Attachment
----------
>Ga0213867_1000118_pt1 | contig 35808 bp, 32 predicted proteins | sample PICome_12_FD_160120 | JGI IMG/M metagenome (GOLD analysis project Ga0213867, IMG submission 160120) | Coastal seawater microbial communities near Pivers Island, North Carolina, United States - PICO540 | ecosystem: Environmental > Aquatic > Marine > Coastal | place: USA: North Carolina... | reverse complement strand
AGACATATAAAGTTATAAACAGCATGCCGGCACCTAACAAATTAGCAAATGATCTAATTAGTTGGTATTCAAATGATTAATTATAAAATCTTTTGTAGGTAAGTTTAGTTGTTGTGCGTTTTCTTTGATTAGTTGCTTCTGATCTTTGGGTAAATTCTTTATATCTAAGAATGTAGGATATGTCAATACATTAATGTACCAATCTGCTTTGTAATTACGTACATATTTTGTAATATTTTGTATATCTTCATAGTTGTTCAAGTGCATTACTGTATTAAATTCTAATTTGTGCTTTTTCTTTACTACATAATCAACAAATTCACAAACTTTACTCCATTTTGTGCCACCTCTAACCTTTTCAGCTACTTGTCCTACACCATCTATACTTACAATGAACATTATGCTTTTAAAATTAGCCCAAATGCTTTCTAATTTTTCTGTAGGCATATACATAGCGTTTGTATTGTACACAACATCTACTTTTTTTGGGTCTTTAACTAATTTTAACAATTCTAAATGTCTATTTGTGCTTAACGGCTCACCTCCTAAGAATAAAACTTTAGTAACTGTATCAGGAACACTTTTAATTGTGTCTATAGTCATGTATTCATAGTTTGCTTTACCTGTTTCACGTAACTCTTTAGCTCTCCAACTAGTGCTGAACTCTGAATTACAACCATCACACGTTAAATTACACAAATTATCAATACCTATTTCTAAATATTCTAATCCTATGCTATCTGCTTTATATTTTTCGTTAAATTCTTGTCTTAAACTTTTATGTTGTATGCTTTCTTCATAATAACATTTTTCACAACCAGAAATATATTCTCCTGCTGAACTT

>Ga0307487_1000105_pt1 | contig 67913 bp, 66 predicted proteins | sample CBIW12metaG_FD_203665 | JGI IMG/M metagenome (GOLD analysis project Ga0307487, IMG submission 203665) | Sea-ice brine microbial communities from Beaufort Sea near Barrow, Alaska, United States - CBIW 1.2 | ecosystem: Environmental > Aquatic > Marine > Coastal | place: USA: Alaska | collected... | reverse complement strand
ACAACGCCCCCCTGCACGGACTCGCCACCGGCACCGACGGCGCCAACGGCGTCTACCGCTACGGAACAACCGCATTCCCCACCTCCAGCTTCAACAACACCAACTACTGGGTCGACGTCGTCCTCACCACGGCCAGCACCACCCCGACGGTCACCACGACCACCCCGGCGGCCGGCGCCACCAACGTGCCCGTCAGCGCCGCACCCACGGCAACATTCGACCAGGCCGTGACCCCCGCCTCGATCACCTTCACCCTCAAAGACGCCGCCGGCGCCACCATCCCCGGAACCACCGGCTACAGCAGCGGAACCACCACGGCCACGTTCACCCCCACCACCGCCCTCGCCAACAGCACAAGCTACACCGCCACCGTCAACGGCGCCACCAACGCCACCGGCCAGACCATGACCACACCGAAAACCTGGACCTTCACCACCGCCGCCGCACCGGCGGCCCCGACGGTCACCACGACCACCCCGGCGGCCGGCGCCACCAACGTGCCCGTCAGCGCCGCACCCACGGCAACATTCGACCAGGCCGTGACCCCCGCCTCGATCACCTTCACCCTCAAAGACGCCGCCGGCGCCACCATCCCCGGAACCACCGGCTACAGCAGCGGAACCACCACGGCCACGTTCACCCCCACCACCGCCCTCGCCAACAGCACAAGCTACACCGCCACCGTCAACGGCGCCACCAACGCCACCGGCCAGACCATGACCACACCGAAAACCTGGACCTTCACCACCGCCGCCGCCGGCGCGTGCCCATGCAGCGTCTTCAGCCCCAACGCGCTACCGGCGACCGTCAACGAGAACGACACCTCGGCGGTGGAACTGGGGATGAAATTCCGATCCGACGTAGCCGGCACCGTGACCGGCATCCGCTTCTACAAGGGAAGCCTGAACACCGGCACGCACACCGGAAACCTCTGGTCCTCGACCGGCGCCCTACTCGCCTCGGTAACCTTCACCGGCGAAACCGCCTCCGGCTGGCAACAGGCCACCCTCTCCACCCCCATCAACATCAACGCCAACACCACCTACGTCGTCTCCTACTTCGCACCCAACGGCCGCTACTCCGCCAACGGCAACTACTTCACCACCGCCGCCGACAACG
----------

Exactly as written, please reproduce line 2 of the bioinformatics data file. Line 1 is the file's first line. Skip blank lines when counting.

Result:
AGACATATAAAGTTATAAACAGCATGCCGGCACCTAACAAATTAGCAAATGATCTAATTAGTTGGTATTCAAATGATTAATTATAAAATCTTTTGTAGGTAAGTTTAGTTGTTGTGCGTTTTCTTTGATTAGTTGCTTCTGATCTTTGGGTAAATTCTTTATATCTAAGAATGTAGGATATGTCAATACATTAATGTACCAATCTGCTTTGTAATTACGTACATATTTTGTAATATTTTGTATATCTTCATAGTTGTTCAAGTGCATTACTGTATTAAATTCTAATTTGTGCTTTTTCTTTACTACATAATCAACAAATTCACAAACTTTACTCCATTTTGTGCCACCTCTAACCTTTTCAGCTACTTGTCCTACACCATCTATACTTACAATGAACATTATGCTTTTAAAATTAGCCCAAATGCTTTCTAATTTTTCTGTAGGCATATACATAGCGTTTGTATTGTACACAACATCTACTTTTTTTGGGTCTTTAACTAATTTTAACAATTCTAAATGTCTATTTGTGCTTAACGGCTCACCTCCTAAGAATAAAACTTTAGTAACTGTATCAGGAACACTTTTAATTGTGTCTATAGTCATGTATTCATAGTTTGCTTTACCTGTTTCACGTAACTCTTTAGCTCTCCAACTAGTGCTGAACTCTGAATTACAACCATCACACGTTAAATTACACAAATTATCAATACCTATTTCTAAATATTCTAATCCTATGCTATCTGCTTTATATTTTTCGTTAAATTCTTGTCTTAAACTTTTATGTTGTATGCTTTCTTCATAATAACATTTTTCACAACCAGAAATATATTCTCCTGCTGAACTT